H: One of our biggest challenges was reconciling our initial interests in starting a gallery as a platform for viewing art to negotiating the realities of the business side of this – because running a gallery requires resources. Do you work a day job, have a part time hustle, have a trust fund, do you ask for money, do you get it from the public–where’s the financing coming from? We’re not passing judgement on any of those methods, but the way we have supported the gallery (in part) so far is through selling work and having other jobs to support us along the way.
When we started the gallery, selling work was not a priority, even though we’ve been relatively successful with that over the years. The market is much smaller in Baltimore than it is in major art centers like New York, so it’s much more difficult to find certain kinds of security or regularity with income from art sales. We’ve learned how to diversify our income streams to support ourselves and still push the gallery forward with growth and development in mind.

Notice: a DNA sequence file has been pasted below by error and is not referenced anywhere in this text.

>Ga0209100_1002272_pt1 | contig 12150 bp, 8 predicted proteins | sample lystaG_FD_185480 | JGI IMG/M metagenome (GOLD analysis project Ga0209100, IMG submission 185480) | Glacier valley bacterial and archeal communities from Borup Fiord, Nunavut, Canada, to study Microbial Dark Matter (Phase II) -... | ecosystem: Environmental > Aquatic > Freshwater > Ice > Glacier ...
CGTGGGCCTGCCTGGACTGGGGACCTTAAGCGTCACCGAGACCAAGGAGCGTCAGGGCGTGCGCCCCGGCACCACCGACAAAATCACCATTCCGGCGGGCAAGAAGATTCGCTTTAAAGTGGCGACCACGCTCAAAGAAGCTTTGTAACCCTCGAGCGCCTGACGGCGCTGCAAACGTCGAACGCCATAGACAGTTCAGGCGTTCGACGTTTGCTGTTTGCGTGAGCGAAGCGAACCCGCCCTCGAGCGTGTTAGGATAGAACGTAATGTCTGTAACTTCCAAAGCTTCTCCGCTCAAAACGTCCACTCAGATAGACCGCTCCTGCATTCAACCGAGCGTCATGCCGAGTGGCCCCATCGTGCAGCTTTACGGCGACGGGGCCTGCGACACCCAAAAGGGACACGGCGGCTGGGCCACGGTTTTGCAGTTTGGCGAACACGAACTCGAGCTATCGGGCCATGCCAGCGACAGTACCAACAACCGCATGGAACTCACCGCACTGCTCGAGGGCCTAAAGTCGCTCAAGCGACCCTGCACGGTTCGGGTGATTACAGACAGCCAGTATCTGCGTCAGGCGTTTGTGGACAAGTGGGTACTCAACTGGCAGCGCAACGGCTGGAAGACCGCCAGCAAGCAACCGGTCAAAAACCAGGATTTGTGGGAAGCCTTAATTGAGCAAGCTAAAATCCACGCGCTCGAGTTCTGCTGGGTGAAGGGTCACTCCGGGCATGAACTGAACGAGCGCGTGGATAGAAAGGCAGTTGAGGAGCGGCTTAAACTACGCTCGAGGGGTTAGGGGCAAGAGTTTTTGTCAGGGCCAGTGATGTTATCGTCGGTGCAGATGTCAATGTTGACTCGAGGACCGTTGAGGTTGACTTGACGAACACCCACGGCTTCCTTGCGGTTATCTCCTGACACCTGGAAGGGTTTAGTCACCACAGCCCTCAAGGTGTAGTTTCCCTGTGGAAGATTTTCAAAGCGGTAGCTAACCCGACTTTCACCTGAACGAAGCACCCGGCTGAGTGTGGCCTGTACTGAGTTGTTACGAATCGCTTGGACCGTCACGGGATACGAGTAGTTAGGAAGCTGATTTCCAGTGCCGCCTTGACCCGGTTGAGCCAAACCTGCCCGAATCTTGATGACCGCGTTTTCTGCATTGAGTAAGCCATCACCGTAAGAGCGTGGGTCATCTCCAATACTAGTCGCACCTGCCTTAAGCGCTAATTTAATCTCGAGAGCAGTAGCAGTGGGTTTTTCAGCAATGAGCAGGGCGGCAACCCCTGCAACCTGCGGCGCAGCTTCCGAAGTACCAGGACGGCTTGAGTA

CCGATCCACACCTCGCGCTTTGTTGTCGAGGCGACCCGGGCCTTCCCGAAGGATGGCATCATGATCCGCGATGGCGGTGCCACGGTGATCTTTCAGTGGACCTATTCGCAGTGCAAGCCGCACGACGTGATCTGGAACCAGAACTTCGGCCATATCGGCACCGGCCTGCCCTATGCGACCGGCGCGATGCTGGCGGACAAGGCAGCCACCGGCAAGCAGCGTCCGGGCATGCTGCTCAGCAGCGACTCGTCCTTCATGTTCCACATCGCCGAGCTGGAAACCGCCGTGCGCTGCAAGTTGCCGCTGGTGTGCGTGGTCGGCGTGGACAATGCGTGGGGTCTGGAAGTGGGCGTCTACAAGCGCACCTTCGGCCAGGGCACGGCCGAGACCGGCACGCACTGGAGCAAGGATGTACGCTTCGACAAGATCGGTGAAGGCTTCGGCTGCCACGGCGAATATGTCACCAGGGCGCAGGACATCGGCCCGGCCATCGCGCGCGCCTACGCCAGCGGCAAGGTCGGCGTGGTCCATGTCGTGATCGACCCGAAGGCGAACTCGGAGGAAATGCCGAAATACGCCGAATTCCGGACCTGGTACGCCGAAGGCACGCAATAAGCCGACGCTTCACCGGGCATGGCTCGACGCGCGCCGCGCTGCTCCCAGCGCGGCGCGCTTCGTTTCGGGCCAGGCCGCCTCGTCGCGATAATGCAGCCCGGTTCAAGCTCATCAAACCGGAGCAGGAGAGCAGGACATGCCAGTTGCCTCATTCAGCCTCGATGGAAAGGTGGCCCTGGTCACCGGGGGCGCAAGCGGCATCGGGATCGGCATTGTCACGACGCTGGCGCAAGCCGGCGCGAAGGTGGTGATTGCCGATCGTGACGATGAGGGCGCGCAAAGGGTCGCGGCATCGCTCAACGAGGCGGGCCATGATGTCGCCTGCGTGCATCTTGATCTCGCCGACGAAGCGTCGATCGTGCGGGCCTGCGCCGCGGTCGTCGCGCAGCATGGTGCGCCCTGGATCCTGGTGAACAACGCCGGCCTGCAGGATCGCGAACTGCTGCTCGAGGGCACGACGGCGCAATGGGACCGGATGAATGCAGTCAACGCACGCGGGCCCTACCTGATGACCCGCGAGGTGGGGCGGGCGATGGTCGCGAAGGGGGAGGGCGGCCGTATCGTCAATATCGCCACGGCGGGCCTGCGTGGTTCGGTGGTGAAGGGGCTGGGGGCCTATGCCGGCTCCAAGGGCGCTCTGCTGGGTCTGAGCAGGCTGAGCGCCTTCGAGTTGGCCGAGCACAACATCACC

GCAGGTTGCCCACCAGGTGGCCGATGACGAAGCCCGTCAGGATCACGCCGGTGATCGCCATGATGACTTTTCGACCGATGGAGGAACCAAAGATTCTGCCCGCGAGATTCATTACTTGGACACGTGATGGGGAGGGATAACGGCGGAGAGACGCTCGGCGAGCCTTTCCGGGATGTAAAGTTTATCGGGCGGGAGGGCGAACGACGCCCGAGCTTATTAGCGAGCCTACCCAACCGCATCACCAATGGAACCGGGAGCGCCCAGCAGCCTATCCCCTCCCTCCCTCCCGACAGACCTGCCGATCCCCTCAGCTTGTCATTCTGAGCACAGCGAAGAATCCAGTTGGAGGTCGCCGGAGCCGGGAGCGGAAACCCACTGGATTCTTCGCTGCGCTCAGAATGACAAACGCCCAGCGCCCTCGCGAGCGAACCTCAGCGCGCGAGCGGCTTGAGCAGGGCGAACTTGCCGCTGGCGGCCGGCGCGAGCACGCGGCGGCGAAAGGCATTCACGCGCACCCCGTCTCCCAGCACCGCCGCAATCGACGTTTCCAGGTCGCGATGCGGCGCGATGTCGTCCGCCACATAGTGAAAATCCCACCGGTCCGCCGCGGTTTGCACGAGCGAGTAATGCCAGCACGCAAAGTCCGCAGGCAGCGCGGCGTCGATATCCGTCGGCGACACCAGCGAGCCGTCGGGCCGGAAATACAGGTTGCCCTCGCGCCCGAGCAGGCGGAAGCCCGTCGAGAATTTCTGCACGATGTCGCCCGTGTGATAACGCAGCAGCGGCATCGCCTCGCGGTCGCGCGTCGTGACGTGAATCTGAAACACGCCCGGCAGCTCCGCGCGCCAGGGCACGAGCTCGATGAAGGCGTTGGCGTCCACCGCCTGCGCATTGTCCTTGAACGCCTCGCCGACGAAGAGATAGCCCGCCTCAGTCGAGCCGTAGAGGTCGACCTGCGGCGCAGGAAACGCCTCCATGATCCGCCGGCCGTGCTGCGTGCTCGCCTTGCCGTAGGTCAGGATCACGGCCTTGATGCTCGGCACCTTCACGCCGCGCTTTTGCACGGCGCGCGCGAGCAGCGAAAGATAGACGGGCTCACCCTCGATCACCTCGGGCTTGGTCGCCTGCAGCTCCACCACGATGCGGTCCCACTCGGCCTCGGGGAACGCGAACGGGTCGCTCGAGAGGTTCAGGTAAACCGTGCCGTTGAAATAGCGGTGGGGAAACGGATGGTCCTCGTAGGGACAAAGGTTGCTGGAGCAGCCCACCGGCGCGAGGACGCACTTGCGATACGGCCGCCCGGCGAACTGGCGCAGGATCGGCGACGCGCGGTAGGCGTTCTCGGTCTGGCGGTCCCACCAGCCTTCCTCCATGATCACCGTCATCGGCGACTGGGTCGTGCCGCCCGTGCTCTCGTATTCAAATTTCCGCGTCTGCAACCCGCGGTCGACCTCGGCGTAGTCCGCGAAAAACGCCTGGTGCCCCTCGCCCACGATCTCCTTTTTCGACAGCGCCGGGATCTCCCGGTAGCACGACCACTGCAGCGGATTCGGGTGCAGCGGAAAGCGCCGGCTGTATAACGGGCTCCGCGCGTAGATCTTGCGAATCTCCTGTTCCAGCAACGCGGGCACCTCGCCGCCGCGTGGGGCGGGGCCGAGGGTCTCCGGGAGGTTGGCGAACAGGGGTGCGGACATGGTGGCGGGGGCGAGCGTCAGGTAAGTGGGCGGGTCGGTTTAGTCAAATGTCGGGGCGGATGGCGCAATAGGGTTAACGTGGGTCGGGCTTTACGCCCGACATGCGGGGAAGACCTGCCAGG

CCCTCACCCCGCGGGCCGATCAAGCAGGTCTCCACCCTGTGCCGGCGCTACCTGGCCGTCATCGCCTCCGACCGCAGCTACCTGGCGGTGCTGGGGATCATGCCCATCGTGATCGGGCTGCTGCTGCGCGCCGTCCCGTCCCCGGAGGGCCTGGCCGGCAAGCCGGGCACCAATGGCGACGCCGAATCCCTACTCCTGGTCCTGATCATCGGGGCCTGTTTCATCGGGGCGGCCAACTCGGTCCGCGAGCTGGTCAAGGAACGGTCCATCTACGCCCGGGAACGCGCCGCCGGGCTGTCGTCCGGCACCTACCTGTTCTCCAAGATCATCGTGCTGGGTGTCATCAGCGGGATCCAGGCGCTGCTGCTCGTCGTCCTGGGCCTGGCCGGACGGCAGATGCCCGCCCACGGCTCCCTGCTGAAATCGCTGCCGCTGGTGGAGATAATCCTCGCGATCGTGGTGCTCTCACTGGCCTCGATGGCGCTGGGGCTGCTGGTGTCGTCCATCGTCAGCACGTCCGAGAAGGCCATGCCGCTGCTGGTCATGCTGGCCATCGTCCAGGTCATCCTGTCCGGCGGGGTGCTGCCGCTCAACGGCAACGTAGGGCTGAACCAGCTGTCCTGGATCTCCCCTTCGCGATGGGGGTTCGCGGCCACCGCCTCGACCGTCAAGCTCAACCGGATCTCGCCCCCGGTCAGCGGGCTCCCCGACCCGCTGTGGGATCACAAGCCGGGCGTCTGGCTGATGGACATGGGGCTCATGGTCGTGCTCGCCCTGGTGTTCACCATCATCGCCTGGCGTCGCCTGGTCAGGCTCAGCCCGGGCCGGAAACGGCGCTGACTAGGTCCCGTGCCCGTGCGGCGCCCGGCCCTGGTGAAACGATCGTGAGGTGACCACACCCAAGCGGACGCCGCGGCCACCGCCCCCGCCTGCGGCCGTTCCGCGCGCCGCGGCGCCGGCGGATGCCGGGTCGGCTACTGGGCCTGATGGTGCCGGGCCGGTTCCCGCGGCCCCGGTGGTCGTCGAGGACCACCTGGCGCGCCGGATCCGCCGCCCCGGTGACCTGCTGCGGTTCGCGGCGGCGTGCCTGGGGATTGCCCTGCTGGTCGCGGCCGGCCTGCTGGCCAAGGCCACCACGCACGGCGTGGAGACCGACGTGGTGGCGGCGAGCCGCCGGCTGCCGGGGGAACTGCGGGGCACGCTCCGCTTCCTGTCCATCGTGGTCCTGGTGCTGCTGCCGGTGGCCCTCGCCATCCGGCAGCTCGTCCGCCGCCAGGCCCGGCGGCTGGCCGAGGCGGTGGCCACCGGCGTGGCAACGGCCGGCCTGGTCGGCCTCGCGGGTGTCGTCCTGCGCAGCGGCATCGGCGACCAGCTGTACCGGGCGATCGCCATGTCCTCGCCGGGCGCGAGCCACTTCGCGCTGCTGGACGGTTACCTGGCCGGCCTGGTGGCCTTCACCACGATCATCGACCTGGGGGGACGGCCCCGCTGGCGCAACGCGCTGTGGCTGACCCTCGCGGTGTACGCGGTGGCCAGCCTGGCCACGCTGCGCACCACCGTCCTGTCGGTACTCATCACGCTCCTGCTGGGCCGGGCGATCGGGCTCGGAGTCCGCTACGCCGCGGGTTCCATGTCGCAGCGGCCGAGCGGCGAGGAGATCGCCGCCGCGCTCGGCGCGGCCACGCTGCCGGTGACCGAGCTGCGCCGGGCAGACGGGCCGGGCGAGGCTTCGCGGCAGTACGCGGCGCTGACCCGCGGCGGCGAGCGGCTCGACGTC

A: We started the gallery organically and as a labor of love. We’ve sold work, gone to art fairs, and participated in the commercial art world since very early in the program. We’ve had some amazing mentors and people championing us which has really changed our lives. But, in reality, to keep things going and support ourselves over the years, we have to have other gigs and side jobs.